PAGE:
My iPhone 5c (which I've learned is a notoriously crappy phone) stopped telling time accurately back before Christmas. The clock is slow, very slow. Like, when I took this screenshot it was not 12:42 pm. When it first started my alarm wouldn't go off and I'd oversleep in the morning. I send time-sensitive text messages and they get logged as 2-3 days old. It is a real problem. And please don't tell me to reset the date and time. I've done this countless times.
I never managed to try to take care of it until after the one-year warranty ran out in February (I know, my fault). I've taken it to the Apple Juice store and they tried everything they know and can't get it to work (and they didn't charge me a penny). I went to Verizon today to buy a new phone (it turns out I can basically trade it in for a Motorola at little cost) but they advised me to call Apple Support to exhaust my options before I gave up on the iPhone. After 18 minutes waiting for a real person, the real person (after getting my IMEI # and realizing I had a crappy 5c) said they could certainly help me and it would only cost $29 to be transferred to a technician. Huh? $29?
I'm heading back to the Verizon store tomorrow. So long iPhone!
Men have often been accused of being unromantic, and the reason most of us are this way is because, 90 percent of the time, any kind of grand romantic gesture on our part ends with the woman being utterly terrified. "Aw, that's so sweet! [Runs.]" I have serenaded women. I have purchased a single red rose on a first date (I planned a picnic; she brought a friend at the last second). I have made mixtapes. I have written bad poetry. You name the flesh-creeping romantic gesture, I have attempted it, only to see it end in catastrophic failure.
And I'm not alone. Witness now the poor souls who attempted to pull off some [...] "Cameron Crowe movie finale" action, only to have it go spectacularly awry. ...
It's my 8th-grade year, roughly 1998, and I have a MASSIVE crush on a girl named Abby. Abby was popular and pretty, and I was into the theater and had a bowl cut. As is so often the case with girls who are popular and pretty, Abby was on the girls soccer team. I was in the band. I played the clarinet.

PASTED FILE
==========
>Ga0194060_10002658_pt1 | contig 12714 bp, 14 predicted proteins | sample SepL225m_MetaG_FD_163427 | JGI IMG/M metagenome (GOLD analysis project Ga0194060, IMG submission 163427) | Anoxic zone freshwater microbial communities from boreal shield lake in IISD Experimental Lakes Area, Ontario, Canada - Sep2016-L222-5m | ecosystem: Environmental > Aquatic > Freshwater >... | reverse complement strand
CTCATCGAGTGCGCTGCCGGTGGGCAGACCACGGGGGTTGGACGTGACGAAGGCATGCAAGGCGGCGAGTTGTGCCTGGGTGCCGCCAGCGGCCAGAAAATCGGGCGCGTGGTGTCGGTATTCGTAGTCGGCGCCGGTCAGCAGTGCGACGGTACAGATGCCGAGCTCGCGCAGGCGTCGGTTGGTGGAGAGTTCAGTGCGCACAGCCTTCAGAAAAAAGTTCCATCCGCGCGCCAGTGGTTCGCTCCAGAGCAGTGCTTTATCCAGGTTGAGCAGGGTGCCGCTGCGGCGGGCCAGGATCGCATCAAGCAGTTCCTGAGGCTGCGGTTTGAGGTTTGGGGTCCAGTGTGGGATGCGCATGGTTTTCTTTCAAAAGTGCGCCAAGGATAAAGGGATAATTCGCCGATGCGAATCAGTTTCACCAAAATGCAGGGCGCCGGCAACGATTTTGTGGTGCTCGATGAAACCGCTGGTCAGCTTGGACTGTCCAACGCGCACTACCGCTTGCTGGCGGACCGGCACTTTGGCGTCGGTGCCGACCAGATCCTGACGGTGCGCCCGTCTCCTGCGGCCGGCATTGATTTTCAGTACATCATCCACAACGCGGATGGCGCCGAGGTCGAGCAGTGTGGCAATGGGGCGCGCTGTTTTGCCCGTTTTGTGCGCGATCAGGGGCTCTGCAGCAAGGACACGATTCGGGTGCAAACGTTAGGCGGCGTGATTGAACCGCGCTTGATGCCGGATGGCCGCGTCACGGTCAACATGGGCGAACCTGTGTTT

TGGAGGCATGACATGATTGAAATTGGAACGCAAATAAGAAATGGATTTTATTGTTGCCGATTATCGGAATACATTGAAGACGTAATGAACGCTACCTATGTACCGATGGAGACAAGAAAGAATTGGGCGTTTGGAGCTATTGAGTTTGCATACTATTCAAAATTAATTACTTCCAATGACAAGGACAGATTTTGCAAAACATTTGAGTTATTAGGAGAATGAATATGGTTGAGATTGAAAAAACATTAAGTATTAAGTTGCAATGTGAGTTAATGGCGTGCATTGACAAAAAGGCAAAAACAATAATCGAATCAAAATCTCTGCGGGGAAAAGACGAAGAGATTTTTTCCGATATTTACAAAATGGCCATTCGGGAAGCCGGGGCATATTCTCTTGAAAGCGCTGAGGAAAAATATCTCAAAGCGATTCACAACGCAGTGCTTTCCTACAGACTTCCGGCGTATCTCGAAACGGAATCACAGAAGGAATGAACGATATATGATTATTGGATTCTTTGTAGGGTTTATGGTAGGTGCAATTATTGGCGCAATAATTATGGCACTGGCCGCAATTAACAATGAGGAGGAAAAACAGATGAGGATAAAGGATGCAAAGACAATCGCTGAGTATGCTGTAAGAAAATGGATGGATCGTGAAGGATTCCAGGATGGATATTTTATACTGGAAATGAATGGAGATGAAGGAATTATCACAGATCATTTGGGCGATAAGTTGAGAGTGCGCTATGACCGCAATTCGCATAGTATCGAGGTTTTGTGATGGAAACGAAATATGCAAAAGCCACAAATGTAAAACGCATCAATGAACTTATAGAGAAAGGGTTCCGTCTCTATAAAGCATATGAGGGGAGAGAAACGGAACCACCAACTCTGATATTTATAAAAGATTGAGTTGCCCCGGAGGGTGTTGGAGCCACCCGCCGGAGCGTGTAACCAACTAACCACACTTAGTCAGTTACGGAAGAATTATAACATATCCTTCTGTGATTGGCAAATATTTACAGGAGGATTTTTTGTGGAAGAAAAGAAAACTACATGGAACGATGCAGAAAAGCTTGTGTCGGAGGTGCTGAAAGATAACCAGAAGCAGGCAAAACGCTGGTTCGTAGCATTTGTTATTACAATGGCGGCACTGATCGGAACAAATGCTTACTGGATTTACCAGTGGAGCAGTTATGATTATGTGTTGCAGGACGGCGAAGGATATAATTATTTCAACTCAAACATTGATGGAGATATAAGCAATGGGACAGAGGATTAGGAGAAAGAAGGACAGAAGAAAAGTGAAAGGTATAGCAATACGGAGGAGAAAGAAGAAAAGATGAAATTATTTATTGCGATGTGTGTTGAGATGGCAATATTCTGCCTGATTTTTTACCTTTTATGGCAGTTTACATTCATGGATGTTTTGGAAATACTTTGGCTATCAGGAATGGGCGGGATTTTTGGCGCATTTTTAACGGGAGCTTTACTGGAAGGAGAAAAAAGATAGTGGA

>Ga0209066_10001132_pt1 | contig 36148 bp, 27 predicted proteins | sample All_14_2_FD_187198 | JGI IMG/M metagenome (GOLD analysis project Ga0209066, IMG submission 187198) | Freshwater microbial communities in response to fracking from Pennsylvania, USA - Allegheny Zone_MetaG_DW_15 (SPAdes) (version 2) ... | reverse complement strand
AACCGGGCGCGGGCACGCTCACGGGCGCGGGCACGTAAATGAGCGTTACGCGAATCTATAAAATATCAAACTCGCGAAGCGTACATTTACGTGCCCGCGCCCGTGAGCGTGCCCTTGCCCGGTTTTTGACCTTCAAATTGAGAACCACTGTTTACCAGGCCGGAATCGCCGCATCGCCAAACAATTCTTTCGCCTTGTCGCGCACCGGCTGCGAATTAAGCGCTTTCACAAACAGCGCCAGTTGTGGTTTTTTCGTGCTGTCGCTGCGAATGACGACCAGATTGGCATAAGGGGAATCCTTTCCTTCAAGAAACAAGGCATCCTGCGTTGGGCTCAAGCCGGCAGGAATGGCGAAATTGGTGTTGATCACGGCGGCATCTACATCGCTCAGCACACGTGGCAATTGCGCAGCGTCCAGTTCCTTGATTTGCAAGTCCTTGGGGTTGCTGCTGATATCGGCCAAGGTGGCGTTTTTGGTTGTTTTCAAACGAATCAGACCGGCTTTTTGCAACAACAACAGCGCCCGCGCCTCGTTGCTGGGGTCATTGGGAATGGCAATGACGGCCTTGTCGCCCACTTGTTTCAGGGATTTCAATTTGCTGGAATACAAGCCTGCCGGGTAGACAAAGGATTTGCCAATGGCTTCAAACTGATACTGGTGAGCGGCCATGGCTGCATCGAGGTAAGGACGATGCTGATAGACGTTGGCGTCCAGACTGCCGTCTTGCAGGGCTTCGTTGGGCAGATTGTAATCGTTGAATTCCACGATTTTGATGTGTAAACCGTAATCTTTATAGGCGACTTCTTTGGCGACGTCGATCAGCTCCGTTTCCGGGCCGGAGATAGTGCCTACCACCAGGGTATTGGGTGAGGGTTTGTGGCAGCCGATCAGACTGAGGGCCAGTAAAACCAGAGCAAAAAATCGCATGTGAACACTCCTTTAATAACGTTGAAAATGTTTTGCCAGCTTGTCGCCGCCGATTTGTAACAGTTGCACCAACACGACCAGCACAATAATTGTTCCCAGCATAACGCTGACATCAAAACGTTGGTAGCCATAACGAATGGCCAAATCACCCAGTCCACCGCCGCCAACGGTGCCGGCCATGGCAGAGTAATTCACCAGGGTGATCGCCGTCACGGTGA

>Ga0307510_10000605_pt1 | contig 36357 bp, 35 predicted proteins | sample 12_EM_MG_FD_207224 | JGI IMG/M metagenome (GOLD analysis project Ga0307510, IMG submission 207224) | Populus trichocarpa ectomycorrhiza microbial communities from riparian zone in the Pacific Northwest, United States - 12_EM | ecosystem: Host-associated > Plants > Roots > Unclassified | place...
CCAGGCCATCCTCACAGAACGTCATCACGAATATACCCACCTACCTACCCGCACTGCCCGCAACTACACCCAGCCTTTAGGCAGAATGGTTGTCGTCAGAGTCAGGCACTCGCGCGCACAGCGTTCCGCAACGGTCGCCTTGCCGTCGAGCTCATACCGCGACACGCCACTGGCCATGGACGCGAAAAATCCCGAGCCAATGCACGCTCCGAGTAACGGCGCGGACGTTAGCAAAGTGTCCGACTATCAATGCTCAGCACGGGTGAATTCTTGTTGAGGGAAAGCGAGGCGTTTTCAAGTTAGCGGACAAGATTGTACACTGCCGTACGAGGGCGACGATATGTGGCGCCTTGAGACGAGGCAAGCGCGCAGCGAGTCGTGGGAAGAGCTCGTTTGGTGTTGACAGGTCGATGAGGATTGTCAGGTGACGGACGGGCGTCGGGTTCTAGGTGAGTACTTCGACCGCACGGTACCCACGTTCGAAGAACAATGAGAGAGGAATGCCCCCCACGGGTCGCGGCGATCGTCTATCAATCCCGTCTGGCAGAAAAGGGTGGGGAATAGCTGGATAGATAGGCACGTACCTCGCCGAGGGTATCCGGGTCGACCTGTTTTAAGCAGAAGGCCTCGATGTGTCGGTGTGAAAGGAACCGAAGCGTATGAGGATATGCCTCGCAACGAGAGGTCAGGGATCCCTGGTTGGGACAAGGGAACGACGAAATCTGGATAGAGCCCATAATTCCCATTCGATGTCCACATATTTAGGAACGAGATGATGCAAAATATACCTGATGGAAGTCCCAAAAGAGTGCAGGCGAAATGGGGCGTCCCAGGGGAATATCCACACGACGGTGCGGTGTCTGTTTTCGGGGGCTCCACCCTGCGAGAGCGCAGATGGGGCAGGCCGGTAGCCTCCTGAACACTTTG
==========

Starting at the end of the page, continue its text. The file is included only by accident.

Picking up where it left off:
One day, I decided I was going to attend one of her soccer games. My father, who I must stress did not stop me despite knowing my intent, drove me to the game and dropped me off. I hopped out of the car, clarinet case in tow, and walked to the field, full of the kind of confidence that can only come from sheer delusion.
I stand next to the bleachers, which were scattered with the few parents who could get off work by 4 p.m., and I put my clarinet together. By this point, I had been spotted. The girls knew I was there, and they knew why I was there. Abby wouldn't even look at me.
Even then, I figured what I had in mind would win her heart, because I thought real life was like the movies.
Right before the game was set to start, I began playing. Pep songs. On my clarinet. Accompanied by nothing but the inaudible sound of a collective sad empathy from the parents and utter mortification from the one girl I was trying to impress.
Needless to say, she didn't really speak to me after that until roughly our junior year of high school. Now, as adults, we live in the same large Southern town. According to Facebook, she's married to a lawyer. I bet he never played the clarinet for her.
I randomly take attendance in my Intro class (for exam bonus points). Today, to record attendance, and for fun, under the guise of 'current events are important,' I asked the class to put their name on a sheet of paper and list three countries in which the U.S. has active military engagements--that is, fighting. A few random (cherry-picked) responses:
In fairness, the vast majority of students named Iraq and Afghanistan (Aphganistan, Afganistan, Afganastan, Aphgan).
Cash is the most efficient gift, according to economists. Cash is also a terrible gift, according to economists. By guaranteeing that the recipient can buy exactly what she wants, you guarantee that the recipient will consider you an unemotional robot.
That's why the vast majority of economists in the University of Chicago's IGM poll said it's absurd to give cash to loved ones for the holidays. "In some cases," Steven Kaplan said, in a stirring defense for thoughtful gifts, "non-pecuniary [not cash-related] values are important."
Non-pecuniary values are important! I guess so. But can you imagine a more wooden explication of love? Can you imagine a more wooden explanation of anything? Just think of the Christmas card...
Here is a summary of the fields of the PhD job market candidates at the 'top' econ programs this year.
Since most environmental economists are really public economists trained in applied and theoretical micro and econometrics, I'm going to go ahead and group Micro Theory (26), Econometrics (14), Public (12), Applied Micro (11) and Environmental (8) under the Env-Econ umbrella and claim Env-Econ is really the top field (71).
"This blog aims to look at more of the microeconomic ideas that can be used toward environmental ends. Bringing to bear a large quantity of external sources and articles, this blog presents a clear vision of what economic environmentalism can be."
Don't believe what they're saying
And allow me a quick moment to gush: ... The env-econ.net blog was more or less a lifeline in that period of my life, as it was one of the few ways I stayed plugged into the env. econ scene. -- Anonymous
... the Environmental Economics blog ... is now the default homepage on my browser (but then again, I guess I am a wonk -- a word I learned on the E.E. blog). That is a very nice service to the profession. -- Anonymous
"... I try and read the blog everyday and have pointed it out to other faculty who have their students read it for class. It is truly one of the best things in the blogosphere." -- Anonymous